there is a reason the propane stove is in the family room. I wouldn’t remove or replace it. The fact that you have a heatpump really gives you some flexibility I think. Don’t size your stove for the coldest 2 weeks. Of the year. With the heat pump and propane stove you can have everything working together during those coldest times. You like the BK I don’t see any reason to change. Run it extra low let the heat pump cycle to help circulation. That’s what I do to try and heat the basement.
I’d probably wait and make a decision after living their a winter.
Evan
 

bens_igloo

Member
Jan 9, 2014
178
Ontario, Canada
Thank you for the responses! I have a 20 acre wooded area so firewood availability is not an issue.

To answer the questions:
1. Primary heat source is forced air from a heat pump
2. Location: South of Lake Huron.
3. Availability of firewood: I have 3-4 bush cords of split/stacked/2 year seasoned hardwood
 

bholler

Chimney sweep
Staff member
Jan 14, 2014
25,515
central pa
Thank you for the responses! I have a 20 acre wooded area so firewood availability is not an issue.

To answer the questions:
1. Primary heat source is forced air from a heat pump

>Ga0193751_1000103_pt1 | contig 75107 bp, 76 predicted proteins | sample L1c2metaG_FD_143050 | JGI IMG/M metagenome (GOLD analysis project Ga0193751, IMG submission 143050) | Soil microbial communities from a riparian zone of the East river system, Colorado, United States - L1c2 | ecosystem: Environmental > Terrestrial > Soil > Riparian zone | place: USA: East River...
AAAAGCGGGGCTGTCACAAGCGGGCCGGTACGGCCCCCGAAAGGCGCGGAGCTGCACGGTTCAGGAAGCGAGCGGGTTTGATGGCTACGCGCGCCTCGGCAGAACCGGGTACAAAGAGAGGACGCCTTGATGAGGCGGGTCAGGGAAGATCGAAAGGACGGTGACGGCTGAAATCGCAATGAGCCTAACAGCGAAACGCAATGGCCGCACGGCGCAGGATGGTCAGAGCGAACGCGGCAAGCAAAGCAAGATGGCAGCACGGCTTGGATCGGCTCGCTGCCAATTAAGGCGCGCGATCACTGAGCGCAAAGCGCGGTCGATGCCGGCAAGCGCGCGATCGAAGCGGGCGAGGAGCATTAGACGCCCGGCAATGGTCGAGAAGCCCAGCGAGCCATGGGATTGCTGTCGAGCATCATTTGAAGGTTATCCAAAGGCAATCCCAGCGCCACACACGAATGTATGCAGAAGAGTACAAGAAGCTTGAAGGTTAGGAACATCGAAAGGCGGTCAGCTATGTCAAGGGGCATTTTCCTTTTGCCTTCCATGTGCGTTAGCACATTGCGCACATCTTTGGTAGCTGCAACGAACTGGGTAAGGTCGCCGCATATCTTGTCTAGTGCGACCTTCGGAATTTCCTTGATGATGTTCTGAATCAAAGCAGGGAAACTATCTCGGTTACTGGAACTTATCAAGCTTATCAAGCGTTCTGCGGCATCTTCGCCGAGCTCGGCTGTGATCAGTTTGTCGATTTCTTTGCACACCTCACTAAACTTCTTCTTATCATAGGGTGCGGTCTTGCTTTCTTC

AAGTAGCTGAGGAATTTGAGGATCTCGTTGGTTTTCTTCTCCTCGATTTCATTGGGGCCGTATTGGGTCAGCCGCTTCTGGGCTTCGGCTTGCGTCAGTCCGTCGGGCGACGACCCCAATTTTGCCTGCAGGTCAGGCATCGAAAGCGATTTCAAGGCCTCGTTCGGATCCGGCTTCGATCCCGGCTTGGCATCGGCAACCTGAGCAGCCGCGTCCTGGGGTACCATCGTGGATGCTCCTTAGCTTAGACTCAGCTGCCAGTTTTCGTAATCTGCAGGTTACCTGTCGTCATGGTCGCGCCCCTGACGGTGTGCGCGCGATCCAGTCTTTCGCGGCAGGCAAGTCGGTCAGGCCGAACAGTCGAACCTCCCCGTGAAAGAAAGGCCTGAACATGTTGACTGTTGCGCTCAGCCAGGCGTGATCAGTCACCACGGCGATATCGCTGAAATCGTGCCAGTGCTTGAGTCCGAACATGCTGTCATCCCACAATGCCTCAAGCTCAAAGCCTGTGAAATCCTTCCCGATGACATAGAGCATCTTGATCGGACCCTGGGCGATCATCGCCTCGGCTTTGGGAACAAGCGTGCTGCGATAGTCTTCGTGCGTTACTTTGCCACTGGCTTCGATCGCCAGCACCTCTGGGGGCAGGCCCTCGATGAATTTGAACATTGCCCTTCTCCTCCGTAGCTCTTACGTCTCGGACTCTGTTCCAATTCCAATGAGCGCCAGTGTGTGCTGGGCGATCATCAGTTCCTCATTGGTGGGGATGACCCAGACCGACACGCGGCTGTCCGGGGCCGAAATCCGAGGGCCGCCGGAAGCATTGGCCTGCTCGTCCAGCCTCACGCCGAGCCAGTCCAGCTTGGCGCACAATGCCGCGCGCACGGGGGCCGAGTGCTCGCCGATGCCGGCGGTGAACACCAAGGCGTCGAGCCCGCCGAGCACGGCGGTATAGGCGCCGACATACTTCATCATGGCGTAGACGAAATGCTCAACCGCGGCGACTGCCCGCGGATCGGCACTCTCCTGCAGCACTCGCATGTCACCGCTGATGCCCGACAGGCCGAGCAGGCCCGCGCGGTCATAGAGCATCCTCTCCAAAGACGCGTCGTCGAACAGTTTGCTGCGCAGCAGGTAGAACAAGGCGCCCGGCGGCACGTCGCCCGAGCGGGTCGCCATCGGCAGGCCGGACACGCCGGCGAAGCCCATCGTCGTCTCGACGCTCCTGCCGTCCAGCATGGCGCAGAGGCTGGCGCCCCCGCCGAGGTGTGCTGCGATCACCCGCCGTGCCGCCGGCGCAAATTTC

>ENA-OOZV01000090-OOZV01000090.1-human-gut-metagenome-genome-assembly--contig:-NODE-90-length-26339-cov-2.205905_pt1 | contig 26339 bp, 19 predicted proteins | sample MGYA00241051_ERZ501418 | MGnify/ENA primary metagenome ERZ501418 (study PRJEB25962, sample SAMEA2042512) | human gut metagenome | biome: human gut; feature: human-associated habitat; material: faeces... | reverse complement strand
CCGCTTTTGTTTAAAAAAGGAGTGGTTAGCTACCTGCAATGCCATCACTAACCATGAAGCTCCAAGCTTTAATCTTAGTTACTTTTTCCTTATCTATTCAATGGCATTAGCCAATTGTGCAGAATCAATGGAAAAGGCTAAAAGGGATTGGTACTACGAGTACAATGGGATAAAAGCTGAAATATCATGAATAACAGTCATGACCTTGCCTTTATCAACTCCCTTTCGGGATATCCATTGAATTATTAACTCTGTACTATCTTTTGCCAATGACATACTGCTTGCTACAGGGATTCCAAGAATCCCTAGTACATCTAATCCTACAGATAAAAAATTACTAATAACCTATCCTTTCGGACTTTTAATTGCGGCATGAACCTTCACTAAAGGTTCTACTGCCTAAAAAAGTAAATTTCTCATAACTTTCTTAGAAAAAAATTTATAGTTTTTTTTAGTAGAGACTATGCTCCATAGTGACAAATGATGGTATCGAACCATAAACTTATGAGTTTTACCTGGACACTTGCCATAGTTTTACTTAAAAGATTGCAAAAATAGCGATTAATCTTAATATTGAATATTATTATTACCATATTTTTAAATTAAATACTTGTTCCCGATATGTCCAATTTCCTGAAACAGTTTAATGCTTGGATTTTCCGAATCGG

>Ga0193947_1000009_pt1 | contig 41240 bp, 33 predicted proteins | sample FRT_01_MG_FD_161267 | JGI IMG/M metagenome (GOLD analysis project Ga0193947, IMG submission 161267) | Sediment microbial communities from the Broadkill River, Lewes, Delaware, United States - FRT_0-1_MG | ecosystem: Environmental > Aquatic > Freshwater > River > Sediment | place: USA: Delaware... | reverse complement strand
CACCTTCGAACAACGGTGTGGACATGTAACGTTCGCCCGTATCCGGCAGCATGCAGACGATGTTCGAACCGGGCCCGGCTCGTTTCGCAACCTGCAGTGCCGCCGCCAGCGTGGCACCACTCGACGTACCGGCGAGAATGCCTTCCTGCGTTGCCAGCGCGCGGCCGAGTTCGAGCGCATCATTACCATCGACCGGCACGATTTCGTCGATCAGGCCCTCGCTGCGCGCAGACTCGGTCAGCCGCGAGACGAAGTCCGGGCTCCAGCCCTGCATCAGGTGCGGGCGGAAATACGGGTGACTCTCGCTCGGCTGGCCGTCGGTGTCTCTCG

2. Location: South of Lake Huron.
3. Availability of firewood: I have 3-4 bush cords of split/stacked/2 year seasoned hardwood
What is a bush cord?
 
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Poindexter

Minister of Fire
Jun 28, 2014
2,372
Fairbanks, Alaska
That is just a cord
It might be that if you load one bush cord onto your truck out in the country you can drive it into town and sell it for two town cords worth of money.
 
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BCC_Burner

Feeling the Heat
Sep 10, 2013
450
Uptown Marble, CO
I’ve always heard a bush cord defined as the amount of wood that you can fit in an 8’ pickup bed, with a canopy/topper on it, stuffed to the roof of the canopy.

In BC that seemed to be the widely known/accepted definition.
 

bens_igloo

Member
Jan 9, 2014
178
Ontario, Canada
Indeed! Even the insurance companies quote the "number of bush cords" per year you can burn
 

BKVP

Minister of Fire
First and foremost, nice crib! (slang) The home is impressive. Second, I think you'll be fine with your Princess or if need be, go for the larger fuel tank of the King, especially with the straight up and out chimney. A pellet stove (with battery or generator backup) might be an option. Given you have the acreage, I'd go for the cordwood option. You are aging like the rest of us, so keep that in mind as you move forward.

Again, beautiful home,

BKVP
 

bholler

Chimney sweep
Staff member
Jan 14, 2014
25,515
central pa
Indeed! Even the insurance companies quote the "number of bush cords" per year you can burn
Really the only way to know is to look at previous heating bills and figure out your rough BTU load.

When was the home built?